The articles of this blog and newsletter focus mainly on new regulations, Supreme Court rulings, how you can save energy and lessen environmental impacts at your office or industrial area, etc. Good things to help you at your job. One thing I should also provide is good energy/environmental tips for you at home to save you money, too because we all know that energy is a growing portion of our household budget. So here they are. And feel free to use these to put together your own list to provide to your employees so you can have a hand in making their lives better to and engender support at work.
1. Buy Energy StarTM-labeled products. This joint EPA/DOE program lists the most energy efficient products around. Such products are typically a little more expensive upfront than non-Energy Star rated equivalents, but pay back that difference in a short time. This covers household items like TVs, refrigerators, laptops, printers, etc. This is probably the most cost effective way to reduce your energy costs.
2. Convert lighting to LEDs. After some initial problems, LEDs are now reliable and here to stay. LEDs are made for nearly every application in a home (or office), and can be dimmed or similarly controlled. Yes, they are more expensive, but make it up in energy savings and their longevity (fewer replacements and trips up the ladder).
3. Your car. Certainly, a car with a high mpg rating will provide major cost savings and fewer trips to the gas station. But it also means lower emissions from the tailpipe and lower exposure to your family and others. With that in mind, minimize the idling you may do at your children’s school, the supermarket, etc. Carpool with neighbors and encourage them not to idle either. Your town may have a law against it already.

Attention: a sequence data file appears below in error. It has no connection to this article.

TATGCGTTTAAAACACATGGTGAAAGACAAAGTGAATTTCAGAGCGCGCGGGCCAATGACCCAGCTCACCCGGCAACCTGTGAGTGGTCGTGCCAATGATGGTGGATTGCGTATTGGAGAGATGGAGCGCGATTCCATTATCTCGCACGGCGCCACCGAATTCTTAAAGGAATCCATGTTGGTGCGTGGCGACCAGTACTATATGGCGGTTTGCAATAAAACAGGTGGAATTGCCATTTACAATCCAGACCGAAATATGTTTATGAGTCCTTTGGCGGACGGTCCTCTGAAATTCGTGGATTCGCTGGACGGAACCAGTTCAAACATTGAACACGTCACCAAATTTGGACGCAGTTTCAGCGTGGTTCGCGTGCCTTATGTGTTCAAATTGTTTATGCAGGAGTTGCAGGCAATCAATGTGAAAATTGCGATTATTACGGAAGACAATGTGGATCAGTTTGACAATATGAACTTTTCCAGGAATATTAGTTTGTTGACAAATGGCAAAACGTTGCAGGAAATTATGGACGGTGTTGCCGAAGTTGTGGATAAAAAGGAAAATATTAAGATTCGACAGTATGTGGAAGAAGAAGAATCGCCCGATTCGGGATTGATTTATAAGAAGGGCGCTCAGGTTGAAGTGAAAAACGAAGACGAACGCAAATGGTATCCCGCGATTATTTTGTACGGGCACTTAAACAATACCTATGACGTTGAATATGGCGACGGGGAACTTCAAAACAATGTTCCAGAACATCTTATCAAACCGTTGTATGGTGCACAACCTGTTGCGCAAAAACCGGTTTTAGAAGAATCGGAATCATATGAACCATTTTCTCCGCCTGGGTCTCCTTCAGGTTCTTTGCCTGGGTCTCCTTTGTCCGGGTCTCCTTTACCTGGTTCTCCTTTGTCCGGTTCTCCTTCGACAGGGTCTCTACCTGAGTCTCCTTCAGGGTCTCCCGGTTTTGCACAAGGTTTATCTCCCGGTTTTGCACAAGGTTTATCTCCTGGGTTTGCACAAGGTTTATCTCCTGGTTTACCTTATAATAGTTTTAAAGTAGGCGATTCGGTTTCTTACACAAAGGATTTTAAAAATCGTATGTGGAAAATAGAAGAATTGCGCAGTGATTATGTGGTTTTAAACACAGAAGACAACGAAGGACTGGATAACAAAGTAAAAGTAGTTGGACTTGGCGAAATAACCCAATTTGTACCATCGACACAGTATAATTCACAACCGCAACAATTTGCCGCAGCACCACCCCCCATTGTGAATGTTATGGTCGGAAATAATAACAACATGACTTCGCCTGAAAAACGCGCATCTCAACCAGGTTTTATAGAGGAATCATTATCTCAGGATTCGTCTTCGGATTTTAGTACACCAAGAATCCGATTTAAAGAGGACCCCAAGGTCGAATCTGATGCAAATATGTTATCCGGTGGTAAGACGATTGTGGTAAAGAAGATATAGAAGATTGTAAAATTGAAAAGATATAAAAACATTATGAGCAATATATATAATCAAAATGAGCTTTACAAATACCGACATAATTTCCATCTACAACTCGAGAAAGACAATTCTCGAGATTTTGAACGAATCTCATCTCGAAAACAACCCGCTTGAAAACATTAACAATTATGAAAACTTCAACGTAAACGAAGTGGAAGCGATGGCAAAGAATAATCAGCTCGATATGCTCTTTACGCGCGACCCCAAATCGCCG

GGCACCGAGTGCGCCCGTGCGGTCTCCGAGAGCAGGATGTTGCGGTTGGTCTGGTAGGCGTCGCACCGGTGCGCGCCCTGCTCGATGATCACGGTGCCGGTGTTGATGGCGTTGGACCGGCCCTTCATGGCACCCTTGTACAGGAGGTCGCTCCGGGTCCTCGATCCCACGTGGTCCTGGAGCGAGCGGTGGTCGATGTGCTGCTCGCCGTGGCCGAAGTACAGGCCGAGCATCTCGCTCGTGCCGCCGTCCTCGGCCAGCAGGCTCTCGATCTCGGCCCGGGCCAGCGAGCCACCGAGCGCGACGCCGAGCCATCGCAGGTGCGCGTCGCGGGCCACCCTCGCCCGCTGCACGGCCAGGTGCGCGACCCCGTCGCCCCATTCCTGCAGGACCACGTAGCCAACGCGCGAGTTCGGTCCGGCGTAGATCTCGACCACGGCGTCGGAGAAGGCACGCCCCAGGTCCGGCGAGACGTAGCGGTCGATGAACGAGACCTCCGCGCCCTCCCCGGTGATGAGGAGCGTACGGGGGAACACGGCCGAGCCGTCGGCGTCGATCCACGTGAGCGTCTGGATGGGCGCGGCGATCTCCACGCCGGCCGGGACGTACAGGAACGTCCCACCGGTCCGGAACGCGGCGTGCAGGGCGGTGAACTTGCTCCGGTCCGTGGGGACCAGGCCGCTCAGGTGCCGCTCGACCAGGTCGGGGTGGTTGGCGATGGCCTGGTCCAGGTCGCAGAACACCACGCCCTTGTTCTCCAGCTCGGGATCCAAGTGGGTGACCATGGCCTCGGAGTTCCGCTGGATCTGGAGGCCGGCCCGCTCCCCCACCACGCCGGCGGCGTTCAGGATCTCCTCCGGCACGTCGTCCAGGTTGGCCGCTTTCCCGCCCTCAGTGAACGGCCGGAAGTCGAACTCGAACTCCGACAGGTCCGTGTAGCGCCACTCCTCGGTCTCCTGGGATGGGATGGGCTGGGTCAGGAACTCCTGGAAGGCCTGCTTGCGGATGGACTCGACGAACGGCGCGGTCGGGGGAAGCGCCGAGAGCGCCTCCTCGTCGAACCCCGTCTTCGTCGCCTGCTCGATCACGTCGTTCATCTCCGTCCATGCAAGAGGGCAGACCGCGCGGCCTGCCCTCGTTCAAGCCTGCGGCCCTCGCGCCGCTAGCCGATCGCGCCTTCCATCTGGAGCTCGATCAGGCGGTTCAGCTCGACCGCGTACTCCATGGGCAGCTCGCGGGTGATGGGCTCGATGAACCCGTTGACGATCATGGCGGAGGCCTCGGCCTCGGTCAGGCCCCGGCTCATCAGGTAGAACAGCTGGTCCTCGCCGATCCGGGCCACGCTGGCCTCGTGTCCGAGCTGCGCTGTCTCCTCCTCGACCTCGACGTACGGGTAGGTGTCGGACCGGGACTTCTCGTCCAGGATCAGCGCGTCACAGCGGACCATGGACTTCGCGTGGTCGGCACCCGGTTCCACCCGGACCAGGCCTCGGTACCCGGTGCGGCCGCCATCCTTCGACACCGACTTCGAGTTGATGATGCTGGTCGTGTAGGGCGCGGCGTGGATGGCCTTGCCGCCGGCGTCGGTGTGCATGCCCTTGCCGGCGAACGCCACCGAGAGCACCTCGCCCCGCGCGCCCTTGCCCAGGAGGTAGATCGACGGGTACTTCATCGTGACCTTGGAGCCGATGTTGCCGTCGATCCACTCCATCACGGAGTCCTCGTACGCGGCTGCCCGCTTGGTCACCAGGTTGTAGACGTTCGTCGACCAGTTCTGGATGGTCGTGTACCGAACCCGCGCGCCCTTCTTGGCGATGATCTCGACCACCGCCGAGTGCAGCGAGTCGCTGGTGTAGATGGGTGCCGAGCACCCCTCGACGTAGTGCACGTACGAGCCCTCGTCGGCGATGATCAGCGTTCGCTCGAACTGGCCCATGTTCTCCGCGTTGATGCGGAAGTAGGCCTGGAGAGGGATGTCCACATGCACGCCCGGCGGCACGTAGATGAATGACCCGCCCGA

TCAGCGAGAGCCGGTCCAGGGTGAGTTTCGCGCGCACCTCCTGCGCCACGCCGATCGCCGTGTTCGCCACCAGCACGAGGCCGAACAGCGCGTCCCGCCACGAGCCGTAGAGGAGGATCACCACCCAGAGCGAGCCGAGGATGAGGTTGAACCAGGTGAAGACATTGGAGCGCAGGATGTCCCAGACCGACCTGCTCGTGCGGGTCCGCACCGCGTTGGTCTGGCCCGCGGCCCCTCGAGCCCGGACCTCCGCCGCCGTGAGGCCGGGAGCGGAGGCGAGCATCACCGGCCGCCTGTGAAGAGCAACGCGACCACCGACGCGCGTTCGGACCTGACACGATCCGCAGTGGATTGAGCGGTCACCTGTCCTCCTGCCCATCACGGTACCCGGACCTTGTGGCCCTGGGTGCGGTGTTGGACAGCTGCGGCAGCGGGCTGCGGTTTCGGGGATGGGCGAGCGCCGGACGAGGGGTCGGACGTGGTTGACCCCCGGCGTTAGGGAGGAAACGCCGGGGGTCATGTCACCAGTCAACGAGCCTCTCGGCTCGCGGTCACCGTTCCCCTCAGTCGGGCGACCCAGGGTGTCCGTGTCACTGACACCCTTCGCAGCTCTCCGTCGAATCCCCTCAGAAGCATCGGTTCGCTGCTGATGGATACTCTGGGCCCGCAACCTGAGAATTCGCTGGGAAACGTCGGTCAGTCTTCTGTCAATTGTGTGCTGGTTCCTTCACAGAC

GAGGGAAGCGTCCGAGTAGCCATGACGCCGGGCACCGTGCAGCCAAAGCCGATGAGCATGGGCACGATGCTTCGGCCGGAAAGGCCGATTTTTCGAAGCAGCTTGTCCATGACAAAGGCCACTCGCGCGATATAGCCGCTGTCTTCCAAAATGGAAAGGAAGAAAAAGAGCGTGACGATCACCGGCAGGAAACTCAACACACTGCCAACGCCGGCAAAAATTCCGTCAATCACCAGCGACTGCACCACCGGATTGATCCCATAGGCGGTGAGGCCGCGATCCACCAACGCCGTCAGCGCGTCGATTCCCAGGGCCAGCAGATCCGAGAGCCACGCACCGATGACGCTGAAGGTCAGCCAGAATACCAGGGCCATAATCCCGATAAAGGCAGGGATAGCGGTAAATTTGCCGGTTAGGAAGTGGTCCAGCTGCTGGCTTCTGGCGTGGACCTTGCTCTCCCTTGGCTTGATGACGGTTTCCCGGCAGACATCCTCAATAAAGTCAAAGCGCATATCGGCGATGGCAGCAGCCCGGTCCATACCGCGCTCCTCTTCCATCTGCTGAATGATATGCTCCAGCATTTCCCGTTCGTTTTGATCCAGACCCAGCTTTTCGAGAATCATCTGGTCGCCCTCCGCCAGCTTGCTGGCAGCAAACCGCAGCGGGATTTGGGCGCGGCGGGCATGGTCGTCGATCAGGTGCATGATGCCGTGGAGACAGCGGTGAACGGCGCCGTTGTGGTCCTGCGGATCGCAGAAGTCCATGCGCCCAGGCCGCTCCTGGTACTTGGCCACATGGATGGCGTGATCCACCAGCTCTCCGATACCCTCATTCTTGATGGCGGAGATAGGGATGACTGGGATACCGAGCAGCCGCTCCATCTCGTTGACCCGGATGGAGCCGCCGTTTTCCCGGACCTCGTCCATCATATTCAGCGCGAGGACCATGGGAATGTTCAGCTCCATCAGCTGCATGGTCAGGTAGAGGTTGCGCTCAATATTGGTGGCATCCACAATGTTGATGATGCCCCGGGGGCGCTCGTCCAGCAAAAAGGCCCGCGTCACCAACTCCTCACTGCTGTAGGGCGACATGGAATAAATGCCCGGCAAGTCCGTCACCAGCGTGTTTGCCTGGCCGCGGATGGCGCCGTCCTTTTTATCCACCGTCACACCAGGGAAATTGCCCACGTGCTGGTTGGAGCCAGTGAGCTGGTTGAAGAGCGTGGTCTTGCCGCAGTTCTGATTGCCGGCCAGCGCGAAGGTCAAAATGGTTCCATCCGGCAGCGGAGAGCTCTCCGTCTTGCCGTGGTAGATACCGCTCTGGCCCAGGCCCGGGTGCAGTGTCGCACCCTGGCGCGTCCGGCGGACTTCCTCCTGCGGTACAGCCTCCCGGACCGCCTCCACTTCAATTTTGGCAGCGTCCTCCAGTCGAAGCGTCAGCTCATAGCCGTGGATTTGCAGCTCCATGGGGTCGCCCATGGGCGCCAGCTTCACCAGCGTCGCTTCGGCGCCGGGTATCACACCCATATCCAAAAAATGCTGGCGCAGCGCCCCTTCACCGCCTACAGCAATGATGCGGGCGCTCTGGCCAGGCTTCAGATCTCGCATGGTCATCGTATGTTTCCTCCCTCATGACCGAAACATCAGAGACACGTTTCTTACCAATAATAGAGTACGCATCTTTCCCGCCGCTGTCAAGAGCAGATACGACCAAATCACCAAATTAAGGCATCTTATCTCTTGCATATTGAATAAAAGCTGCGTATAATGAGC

4. Your clothing. Choose a dry cleaner that does not use “PERC”, a toxic compound. PERC can stick to your clothes and be slowly released and build up in the contained space of your closets or on your body, where it can be absorbed into your bloodstream. “Green” cleaners are popping up in a lot of communities.
5. Your indoor air. We all spend more time indoors so the quality of that air we breathe is important. Be careful if you “freshen” a room with scented candles or air freshener. The chemicals contained in air fresheners, while smelling nice, and released from burning candles may be harmful. Consider opening a few windows regularly (if safe) to let in fresh air, such as on a summer night. Also, consider reading labels and buying “green” home cleaning products to minimize volatile toxics in the indoor air.
6. Your food and water. What we should eat or drink is up to us. However, we all can agree that it is best not to re-heat food stored in plastic in the microwave. This can cause leaching of chemicals from the plastic container or wrap onto your food. Be aware of your municipal water. Most meet regulatory standards. If you are concerned, use a filter and store in glass or steel containers and minimize plastic.
CCES has the experts to help you with technical upgrades to help your commercial space use less energy and to reduce the environmental and health impacts on your staff. Contact us today at firstname.lastname@example.org or at 914-584-6720.